The King of the East had a beautiful garden, and in the garden stood a tree that bore golden apples. Lest any of these apples should be stolen, they were always counted ; but about the time when they began to grow ripe, it was found that every night one of them was gone. The king became very angry at this, and told the gardener to keep a watch under the tree all night.
The gardener set his eldest son to watch, but about twelve o'clock he fell asleep, and in the morning another of the apples was missing.
Then the second son was set to watch, and at midnight he too fell asleep, and in the morning another apple was gone.
Then the third son offered to keep watch: but the gardener at first would not let him, for fear some harm should come to him. However, at last he yielded, and the young man laid himself under the tree to watch. As the clock struck twelve he heard a rustling noise in the air, and a bird came flying and sat upon the tree. This bird's feathers were all of pure gold; and as it was snapping at one of the apples with its beak, the gardener's son jumped up and shot an arrow at it. The arrow, however, did the bird no harm, it only dropped a golden feather from its tail, and flew away. The golden feather was then brought to the king in the morning, and all his court were called together. Every one agreed that it was the most beautiful thing that had ever been seen, and that it was worth more than all the wealth of the kingdom: but the king said, " One feather is of no use to me, I must and will have the whole bird."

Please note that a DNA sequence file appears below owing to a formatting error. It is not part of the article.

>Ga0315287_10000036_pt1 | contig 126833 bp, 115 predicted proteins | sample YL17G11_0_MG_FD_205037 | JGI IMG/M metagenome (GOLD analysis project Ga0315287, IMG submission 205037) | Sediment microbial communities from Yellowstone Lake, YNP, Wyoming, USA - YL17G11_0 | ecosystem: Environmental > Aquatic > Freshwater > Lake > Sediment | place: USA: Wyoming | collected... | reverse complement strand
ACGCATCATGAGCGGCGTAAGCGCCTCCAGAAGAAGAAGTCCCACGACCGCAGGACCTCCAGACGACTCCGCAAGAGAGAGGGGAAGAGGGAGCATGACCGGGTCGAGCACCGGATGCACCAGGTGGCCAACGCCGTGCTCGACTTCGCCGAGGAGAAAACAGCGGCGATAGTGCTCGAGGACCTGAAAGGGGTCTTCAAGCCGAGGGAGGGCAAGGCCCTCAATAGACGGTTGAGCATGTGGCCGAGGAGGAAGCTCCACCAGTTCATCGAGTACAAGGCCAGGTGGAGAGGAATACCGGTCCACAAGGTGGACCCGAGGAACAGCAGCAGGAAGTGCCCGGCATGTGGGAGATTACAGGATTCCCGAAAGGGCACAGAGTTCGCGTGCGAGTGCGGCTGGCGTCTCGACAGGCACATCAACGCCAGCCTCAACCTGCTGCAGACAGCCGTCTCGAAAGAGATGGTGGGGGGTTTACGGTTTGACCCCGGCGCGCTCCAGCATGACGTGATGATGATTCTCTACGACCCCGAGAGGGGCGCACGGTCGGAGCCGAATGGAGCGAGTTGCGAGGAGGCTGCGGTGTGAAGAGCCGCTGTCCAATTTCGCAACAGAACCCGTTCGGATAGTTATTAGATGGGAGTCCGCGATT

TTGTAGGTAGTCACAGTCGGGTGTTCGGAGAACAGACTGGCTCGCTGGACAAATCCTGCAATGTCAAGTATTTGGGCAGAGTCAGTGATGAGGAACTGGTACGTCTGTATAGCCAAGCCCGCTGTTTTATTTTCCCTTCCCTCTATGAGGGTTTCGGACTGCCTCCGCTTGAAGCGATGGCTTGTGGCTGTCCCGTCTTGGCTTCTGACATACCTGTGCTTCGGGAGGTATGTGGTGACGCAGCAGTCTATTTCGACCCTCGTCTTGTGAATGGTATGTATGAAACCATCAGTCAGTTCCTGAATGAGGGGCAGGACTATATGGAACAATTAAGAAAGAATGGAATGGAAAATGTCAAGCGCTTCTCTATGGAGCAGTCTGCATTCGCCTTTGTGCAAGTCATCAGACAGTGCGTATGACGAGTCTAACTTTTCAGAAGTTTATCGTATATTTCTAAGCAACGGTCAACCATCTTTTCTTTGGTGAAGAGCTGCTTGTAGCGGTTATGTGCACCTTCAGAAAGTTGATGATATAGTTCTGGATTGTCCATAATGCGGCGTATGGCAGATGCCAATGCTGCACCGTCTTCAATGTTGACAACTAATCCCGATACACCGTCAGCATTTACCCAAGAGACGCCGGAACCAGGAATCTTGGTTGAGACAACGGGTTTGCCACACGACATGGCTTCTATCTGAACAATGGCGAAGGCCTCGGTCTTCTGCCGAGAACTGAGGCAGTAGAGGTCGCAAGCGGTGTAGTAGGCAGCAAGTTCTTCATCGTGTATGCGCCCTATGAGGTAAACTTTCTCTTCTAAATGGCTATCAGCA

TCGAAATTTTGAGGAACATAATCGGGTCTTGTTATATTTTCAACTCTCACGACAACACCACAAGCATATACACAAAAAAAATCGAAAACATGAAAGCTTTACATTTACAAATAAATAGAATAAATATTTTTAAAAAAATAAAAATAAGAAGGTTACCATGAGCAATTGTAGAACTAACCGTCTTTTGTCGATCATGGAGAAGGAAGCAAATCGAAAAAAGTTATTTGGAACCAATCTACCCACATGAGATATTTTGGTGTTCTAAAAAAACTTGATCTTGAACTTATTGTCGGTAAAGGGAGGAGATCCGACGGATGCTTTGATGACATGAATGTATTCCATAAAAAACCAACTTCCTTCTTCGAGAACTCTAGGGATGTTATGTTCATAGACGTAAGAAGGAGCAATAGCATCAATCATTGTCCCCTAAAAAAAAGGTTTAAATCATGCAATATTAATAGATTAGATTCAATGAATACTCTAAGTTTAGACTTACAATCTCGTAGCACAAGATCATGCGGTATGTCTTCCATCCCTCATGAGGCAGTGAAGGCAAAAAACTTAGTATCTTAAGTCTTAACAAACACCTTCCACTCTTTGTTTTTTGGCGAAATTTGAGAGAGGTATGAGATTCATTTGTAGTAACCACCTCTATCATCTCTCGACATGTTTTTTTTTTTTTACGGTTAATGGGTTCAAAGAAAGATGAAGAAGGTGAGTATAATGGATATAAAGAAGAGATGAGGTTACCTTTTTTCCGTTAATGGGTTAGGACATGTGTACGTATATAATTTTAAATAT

Then the gardener's eldest son set out to find this golden bird, and thought to find it very easily; and when he had gone but a little way, he came to a wood, and by the side of the wood he saw a fox sitting. The lad was fond of a little sporting, so he took his bow and made ready to shoot at it. Then Mr Reynard, who saw what he was about, and did not like the thought of being shot at, cried out, "Softly, softly! do not shoot me, I can give you good counsel. I know what your business is, and that you want to find the golden bird. You will reach a village in the evening, and when you get there you will see two inns, built one on each side of the street. The right-hand one is very pleasant and beautiful to look at, but go not in there. Rest for the night in the other, though it may seem to you very poor and mean." "What can such a beast as this know about the matter ?" thought the silly lad to himself. So he shot his arrow at the fox, but he missed it, and it only laughed at him, set up its tail above its back, and ran into the wood.
The young man went his way, and in the evening came to the village where the two inns were. In the right-hand one were people singing, and dancing, and feasting; but the other looked very dirty, and poor, "I should be very silly," said he, "if I went to that shabby house, and left this charming place:" so he went into the smart house, and ate and drank at his ease; and there he stayed, and forgot the bird and his country too.